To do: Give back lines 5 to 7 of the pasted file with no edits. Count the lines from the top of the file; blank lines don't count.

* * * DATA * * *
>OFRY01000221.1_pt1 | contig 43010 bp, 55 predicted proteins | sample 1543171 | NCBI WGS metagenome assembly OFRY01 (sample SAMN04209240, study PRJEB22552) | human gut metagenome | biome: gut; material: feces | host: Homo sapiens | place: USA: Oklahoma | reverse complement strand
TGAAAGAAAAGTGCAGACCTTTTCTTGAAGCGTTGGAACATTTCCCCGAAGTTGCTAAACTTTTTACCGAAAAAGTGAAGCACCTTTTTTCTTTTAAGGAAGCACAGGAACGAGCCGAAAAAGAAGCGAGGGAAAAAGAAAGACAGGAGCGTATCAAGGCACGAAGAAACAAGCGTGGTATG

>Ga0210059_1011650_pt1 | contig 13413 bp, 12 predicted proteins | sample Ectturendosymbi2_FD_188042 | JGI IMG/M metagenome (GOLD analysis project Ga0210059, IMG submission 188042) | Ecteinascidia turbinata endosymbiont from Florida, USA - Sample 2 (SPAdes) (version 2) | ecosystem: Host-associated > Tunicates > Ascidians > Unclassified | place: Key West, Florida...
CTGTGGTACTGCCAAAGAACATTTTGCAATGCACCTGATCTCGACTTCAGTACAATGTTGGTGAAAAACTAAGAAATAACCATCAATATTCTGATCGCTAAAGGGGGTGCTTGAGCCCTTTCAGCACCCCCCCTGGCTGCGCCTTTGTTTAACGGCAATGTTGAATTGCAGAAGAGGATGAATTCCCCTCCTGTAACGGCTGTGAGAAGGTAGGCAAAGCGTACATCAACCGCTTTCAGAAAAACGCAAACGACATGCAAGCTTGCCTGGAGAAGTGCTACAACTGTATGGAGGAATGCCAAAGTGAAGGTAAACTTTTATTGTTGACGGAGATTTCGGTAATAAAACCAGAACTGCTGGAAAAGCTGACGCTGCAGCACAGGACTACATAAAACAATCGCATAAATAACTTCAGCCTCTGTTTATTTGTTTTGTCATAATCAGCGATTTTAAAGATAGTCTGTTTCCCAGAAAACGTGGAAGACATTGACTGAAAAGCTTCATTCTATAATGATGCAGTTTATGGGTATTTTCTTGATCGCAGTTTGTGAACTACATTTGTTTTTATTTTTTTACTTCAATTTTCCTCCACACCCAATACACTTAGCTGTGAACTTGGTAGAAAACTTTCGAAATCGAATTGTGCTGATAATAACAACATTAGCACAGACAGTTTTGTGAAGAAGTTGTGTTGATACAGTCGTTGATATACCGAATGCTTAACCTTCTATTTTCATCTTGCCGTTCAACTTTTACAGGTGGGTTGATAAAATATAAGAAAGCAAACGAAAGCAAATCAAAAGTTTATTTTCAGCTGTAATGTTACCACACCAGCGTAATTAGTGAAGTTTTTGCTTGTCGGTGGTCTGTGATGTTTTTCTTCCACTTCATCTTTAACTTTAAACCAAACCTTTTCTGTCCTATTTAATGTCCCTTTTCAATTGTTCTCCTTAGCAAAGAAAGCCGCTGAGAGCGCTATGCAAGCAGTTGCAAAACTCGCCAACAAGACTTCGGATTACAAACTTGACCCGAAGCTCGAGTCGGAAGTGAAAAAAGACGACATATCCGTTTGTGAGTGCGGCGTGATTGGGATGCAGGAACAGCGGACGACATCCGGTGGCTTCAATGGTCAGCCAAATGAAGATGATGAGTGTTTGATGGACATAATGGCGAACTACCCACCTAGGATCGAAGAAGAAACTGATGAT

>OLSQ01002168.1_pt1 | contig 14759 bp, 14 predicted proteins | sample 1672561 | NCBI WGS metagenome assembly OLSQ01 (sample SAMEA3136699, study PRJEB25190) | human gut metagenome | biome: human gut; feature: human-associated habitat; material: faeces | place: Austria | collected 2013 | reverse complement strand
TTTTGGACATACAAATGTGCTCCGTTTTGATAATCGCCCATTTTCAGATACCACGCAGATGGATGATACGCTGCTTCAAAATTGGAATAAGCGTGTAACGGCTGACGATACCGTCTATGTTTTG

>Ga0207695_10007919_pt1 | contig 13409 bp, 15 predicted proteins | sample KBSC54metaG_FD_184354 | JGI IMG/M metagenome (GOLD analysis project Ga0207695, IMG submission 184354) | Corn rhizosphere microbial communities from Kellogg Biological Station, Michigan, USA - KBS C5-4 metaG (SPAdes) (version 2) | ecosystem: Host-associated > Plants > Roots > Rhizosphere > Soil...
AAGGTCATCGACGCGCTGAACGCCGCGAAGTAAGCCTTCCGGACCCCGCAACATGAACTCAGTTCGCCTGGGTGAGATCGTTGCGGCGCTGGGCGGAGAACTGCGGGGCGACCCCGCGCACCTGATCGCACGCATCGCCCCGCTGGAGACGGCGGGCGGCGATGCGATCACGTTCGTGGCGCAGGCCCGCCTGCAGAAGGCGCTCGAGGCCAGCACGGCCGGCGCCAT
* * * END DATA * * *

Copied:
>OLSQ01002168.1_pt1 | contig 14759 bp, 14 predicted proteins | sample 1672561 | NCBI WGS metagenome assembly OLSQ01 (sample SAMEA3136699, study PRJEB25190) | human gut metagenome | biome: human gut; feature: human-associated habitat; material: faeces | place: Austria | collected 2013 | reverse complement strand
TTTTGGACATACAAATGTGCTCCGTTTTGATAATCGCCCATTTTCAGATACCACGCAGATGGATGATACGCTGCTTCAAAATTGGAATAAGCGTGTAACGGCTGACGATACCGTCTATGTTTTG

>Ga0207695_10007919_pt1 | contig 13409 bp, 15 predicted proteins | sample KBSC54metaG_FD_184354 | JGI IMG/M metagenome (GOLD analysis project Ga0207695, IMG submission 184354) | Corn rhizosphere microbial communities from Kellogg Biological Station, Michigan, USA - KBS C5-4 metaG (SPAdes) (version 2) | ecosystem: Host-associated > Plants > Roots > Rhizosphere > Soil...